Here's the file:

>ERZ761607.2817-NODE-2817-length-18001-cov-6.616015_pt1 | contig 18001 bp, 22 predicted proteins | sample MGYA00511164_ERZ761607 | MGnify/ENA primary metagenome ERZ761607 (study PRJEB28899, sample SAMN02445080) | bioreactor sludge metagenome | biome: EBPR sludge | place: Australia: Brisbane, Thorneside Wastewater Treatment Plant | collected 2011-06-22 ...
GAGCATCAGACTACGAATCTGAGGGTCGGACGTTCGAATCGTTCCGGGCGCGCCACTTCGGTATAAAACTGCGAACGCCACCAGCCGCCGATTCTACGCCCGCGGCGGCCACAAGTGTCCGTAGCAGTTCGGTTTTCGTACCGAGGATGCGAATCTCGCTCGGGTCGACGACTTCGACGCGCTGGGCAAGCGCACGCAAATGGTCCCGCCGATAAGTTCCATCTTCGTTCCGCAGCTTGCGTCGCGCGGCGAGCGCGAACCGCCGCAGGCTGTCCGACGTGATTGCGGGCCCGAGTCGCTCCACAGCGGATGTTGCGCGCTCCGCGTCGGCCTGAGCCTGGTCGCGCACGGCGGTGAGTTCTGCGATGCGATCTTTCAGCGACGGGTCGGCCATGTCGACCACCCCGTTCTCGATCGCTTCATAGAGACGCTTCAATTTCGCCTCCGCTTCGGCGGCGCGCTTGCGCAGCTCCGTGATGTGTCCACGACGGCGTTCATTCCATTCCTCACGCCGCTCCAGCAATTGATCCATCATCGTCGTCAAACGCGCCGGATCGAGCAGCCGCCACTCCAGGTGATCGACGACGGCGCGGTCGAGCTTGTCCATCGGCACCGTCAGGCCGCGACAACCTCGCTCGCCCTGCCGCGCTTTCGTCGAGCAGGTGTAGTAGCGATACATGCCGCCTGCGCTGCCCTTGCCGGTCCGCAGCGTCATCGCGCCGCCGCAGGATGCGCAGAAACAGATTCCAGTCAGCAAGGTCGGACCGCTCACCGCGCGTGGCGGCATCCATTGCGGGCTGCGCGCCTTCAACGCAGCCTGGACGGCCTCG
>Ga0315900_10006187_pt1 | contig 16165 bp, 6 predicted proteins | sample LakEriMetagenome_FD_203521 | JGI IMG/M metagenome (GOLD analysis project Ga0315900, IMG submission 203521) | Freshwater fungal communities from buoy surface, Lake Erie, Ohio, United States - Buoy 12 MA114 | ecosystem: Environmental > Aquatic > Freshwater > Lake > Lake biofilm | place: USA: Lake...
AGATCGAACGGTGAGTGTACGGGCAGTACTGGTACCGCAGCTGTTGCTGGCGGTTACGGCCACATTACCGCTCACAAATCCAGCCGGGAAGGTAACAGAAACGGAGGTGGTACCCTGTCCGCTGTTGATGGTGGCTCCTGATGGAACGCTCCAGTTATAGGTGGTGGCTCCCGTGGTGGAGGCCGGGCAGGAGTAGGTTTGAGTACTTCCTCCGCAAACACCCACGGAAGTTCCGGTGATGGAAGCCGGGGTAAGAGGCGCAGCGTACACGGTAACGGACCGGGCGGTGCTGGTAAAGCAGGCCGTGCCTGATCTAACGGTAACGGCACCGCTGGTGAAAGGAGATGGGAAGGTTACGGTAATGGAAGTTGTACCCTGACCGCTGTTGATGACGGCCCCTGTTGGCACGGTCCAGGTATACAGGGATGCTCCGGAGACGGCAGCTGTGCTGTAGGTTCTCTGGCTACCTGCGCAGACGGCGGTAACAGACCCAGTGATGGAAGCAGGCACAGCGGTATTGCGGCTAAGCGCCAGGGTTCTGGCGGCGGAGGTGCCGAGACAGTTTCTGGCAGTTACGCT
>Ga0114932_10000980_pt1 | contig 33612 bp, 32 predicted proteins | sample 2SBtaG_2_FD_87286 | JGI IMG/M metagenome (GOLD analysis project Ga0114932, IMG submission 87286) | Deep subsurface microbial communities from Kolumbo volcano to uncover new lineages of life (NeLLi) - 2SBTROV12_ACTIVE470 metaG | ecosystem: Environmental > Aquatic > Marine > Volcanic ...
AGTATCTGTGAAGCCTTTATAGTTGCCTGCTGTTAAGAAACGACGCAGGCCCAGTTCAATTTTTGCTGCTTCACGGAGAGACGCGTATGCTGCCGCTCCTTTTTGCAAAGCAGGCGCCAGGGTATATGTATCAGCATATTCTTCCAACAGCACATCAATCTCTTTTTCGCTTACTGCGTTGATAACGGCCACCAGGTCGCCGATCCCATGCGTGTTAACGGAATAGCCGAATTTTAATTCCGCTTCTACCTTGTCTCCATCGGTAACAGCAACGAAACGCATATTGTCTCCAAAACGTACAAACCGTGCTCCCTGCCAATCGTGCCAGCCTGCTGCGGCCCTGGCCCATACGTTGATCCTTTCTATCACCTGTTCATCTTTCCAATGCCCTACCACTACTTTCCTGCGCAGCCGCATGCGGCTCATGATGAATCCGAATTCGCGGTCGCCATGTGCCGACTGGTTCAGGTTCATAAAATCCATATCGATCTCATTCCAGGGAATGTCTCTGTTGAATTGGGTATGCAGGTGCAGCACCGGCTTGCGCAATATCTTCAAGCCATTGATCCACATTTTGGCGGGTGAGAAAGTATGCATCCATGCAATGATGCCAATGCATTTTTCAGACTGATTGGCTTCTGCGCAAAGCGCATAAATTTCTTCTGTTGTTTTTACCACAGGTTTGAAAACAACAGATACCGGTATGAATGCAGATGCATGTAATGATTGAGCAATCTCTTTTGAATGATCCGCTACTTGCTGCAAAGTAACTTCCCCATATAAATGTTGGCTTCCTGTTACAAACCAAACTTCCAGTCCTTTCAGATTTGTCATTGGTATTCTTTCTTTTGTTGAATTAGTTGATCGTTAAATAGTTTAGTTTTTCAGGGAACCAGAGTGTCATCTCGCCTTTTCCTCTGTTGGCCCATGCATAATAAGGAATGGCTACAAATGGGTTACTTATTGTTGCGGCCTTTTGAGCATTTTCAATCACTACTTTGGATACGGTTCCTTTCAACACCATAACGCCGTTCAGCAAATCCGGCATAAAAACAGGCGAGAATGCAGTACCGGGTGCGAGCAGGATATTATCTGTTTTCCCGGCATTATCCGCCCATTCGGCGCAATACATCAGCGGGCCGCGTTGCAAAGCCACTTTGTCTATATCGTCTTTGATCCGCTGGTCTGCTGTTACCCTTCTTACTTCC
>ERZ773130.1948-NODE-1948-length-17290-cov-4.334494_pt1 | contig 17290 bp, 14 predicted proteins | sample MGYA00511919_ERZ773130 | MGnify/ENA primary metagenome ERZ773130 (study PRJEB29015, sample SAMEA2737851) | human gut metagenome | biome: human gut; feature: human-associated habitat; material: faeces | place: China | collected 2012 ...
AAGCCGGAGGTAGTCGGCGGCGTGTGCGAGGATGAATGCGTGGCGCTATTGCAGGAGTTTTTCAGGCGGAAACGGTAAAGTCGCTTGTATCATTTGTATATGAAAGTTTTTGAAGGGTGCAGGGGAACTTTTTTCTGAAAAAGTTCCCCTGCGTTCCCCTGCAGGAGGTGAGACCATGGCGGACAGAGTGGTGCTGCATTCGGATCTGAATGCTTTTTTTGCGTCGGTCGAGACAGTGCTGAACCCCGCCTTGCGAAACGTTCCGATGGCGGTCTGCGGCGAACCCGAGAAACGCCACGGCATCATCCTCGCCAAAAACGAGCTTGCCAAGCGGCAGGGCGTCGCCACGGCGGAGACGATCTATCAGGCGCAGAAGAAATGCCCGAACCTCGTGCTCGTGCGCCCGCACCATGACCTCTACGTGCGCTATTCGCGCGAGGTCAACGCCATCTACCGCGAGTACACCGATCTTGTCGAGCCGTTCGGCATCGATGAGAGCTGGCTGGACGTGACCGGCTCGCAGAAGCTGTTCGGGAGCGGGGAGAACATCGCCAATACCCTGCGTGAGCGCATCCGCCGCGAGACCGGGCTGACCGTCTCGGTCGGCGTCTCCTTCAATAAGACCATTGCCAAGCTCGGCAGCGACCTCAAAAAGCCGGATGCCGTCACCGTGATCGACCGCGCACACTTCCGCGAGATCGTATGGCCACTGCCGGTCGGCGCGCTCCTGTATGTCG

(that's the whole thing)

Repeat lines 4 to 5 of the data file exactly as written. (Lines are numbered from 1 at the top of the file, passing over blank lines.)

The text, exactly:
AGATCGAACGGTGAGTGTACGGGCAGTACTGGTACCGCAGCTGTTGCTGGCGGTTACGGCCACATTACCGCTCACAAATCCAGCCGGGAAGGTAACAGAAACGGAGGTGGTACCCTGTCCGCTGTTGATGGTGGCTCCTGATGGAACGCTCCAGTTATAGGTGGTGGCTCCCGTGGTGGAGGCCGGGCAGGAGTAGGTTTGAGTACTTCCTCCGCAAACACCCACGGAAGTTCCGGTGATGGAAGCCGGGGTAAGAGGCGCAGCGTACACGGTAACGGACCGGGCGGTGCTGGTAAAGCAGGCCGTGCCTGATCTAACGGTAACGGCACCGCTGGTGAAAGGAGATGGGAAGGTTACGGTAATGGAAGTTGTACCCTGACCGCTGTTGATGACGGCCCCTGTTGGCACGGTCCAGGTATACAGGGATGCTCCGGAGACGGCAGCTGTGCTGTAGGTTCTCTGGCTACCTGCGCAGACGGCGGTAACAGACCCAGTGATGGAAGCAGGCACAGCGGTATTGCGGCTAAGCGCCAGGGTTCTGGCGGCGGAGGTGCCGAGACAGTTTCTGGCAGTTACGCT
>Ga0114932_10000980_pt1 | contig 33612 bp, 32 predicted proteins | sample 2SBtaG_2_FD_87286 | JGI IMG/M metagenome (GOLD analysis project Ga0114932, IMG submission 87286) | Deep subsurface microbial communities from Kolumbo volcano to uncover new lineages of life (NeLLi) - 2SBTROV12_ACTIVE470 metaG | ecosystem: Environmental > Aquatic > Marine > Volcanic ...